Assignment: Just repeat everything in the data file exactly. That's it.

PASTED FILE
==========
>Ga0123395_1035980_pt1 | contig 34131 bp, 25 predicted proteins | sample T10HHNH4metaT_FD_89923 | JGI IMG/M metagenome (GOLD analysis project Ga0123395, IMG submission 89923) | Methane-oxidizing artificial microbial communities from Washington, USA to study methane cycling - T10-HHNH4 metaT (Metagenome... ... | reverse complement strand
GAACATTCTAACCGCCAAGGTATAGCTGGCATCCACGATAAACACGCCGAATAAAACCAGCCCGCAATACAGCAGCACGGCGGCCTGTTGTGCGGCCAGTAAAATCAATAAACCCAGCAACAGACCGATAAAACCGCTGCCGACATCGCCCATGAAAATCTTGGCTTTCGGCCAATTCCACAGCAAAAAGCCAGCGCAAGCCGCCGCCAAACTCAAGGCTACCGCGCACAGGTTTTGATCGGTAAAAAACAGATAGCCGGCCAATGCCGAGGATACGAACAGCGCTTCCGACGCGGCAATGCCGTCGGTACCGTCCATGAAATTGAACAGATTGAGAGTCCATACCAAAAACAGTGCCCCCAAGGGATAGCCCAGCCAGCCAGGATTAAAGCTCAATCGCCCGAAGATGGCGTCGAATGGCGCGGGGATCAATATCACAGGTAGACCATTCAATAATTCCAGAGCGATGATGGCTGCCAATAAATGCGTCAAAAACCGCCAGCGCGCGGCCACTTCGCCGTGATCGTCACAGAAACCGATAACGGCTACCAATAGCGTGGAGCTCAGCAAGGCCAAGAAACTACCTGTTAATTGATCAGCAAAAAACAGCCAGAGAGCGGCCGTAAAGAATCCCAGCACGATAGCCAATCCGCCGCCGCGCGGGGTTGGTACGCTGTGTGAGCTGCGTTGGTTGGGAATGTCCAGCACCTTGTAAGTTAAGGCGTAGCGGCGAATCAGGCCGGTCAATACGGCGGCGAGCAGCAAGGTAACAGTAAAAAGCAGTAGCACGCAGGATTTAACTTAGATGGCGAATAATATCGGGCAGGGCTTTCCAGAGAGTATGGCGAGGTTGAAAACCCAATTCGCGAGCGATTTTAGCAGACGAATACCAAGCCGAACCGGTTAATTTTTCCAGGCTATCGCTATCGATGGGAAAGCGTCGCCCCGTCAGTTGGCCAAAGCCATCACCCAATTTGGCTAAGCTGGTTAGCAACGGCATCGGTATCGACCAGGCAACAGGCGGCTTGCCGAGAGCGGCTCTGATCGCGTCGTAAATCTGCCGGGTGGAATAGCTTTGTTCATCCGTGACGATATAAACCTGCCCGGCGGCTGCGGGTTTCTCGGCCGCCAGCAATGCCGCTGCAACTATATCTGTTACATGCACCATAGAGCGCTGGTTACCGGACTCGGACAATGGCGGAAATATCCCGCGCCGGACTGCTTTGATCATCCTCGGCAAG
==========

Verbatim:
>Ga0123395_1035980_pt1 | contig 34131 bp, 25 predicted proteins | sample T10HHNH4metaT_FD_89923 | JGI IMG/M metagenome (GOLD analysis project Ga0123395, IMG submission 89923) | Methane-oxidizing artificial microbial communities from Washington, USA to study methane cycling - T10-HHNH4 metaT (Metagenome... ... | reverse complement strand
GAACATTCTAACCGCCAAGGTATAGCTGGCATCCACGATAAACACGCCGAATAAAACCAGCCCGCAATACAGCAGCACGGCGGCCTGTTGTGCGGCCAGTAAAATCAATAAACCCAGCAACAGACCGATAAAACCGCTGCCGACATCGCCCATGAAAATCTTGGCTTTCGGCCAATTCCACAGCAAAAAGCCAGCGCAAGCCGCCGCCAAACTCAAGGCTACCGCGCACAGGTTTTGATCGGTAAAAAACAGATAGCCGGCCAATGCCGAGGATACGAACAGCGCTTCCGACGCGGCAATGCCGTCGGTACCGTCCATGAAATTGAACAGATTGAGAGTCCATACCAAAAACAGTGCCCCCAAGGGATAGCCCAGCCAGCCAGGATTAAAGCTCAATCGCCCGAAGATGGCGTCGAATGGCGCGGGGATCAATATCACAGGTAGACCATTCAATAATTCCAGAGCGATGATGGCTGCCAATAAATGCGTCAAAAACCGCCAGCGCGCGGCCACTTCGCCGTGATCGTCACAGAAACCGATAACGGCTACCAATAGCGTGGAGCTCAGCAAGGCCAAGAAACTACCTGTTAATTGATCAGCAAAAAACAGCCAGAGAGCGGCCGTAAAGAATCCCAGCACGATAGCCAATCCGCCGCCGCGCGGGGTTGGTACGCTGTGTGAGCTGCGTTGGTTGGGAATGTCCAGCACCTTGTAAGTTAAGGCGTAGCGGCGAATCAGGCCGGTCAATACGGCGGCGAGCAGCAAGGTAACAGTAAAAAGCAGTAGCACGCAGGATTTAACTTAGATGGCGAATAATATCGGGCAGGGCTTTCCAGAGAGTATGGCGAGGTTGAAAACCCAATTCGCGAGCGATTTTAGCAGACGAATACCAAGCCGAACCGGTTAATTTTTCCAGGCTATCGCTATCGATGGGAAAGCGTCGCCCCGTCAGTTGGCCAAAGCCATCACCCAATTTGGCTAAGCTGGTTAGCAACGGCATCGGTATCGACCAGGCAACAGGCGGCTTGCCGAGAGCGGCTCTGATCGCGTCGTAAATCTGCCGGGTGGAATAGCTTTGTTCATCCGTGACGATATAAACCTGCCCGGCGGCTGCGGGTTTCTCGGCCGCCAGCAATGCCGCTGCAACTATATCTGTTACATGCACCATAGAGCGCTGGTTACCGGACTCGGACAATGGCGGAAATATCCCGCGCCGGACTGCTTTGATCATCCTCGGCAAG